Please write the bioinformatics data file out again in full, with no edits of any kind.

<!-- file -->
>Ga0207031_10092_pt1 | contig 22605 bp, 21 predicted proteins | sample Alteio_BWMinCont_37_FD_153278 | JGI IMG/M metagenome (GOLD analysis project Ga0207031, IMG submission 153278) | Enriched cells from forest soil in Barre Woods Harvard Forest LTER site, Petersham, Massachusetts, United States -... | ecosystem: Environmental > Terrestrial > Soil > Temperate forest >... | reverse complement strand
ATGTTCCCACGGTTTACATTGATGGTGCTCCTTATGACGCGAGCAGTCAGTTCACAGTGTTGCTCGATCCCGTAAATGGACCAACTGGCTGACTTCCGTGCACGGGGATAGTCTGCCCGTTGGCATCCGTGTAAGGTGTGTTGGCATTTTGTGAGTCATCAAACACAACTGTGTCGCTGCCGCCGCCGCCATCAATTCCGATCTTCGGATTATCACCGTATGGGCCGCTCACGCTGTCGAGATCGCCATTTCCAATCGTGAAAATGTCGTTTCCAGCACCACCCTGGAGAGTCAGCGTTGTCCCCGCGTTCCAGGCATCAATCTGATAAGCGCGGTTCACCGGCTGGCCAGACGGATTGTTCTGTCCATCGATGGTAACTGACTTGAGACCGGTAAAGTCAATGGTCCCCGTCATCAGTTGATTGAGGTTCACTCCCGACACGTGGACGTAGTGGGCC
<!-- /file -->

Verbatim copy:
>Ga0207031_10092_pt1 | contig 22605 bp, 21 predicted proteins | sample Alteio_BWMinCont_37_FD_153278 | JGI IMG/M metagenome (GOLD analysis project Ga0207031, IMG submission 153278) | Enriched cells from forest soil in Barre Woods Harvard Forest LTER site, Petersham, Massachusetts, United States -... | ecosystem: Environmental > Terrestrial > Soil > Temperate forest >... | reverse complement strand
ATGTTCCCACGGTTTACATTGATGGTGCTCCTTATGACGCGAGCAGTCAGTTCACAGTGTTGCTCGATCCCGTAAATGGACCAACTGGCTGACTTCCGTGCACGGGGATAGTCTGCCCGTTGGCATCCGTGTAAGGTGTGTTGGCATTTTGTGAGTCATCAAACACAACTGTGTCGCTGCCGCCGCCGCCATCAATTCCGATCTTCGGATTATCACCGTATGGGCCGCTCACGCTGTCGAGATCGCCATTTCCAATCGTGAAAATGTCGTTTCCAGCACCACCCTGGAGAGTCAGCGTTGTCCCCGCGTTCCAGGCATCAATCTGATAAGCGCGGTTCACCGGCTGGCCAGACGGATTGTTCTGTCCATCGATGGTAACTGACTTGAGACCGGTAAAGTCAATGGTCCCCGTCATCAGTTGATTGAGGTTCACTCCCGACACGTGGACGTAGTGGGCC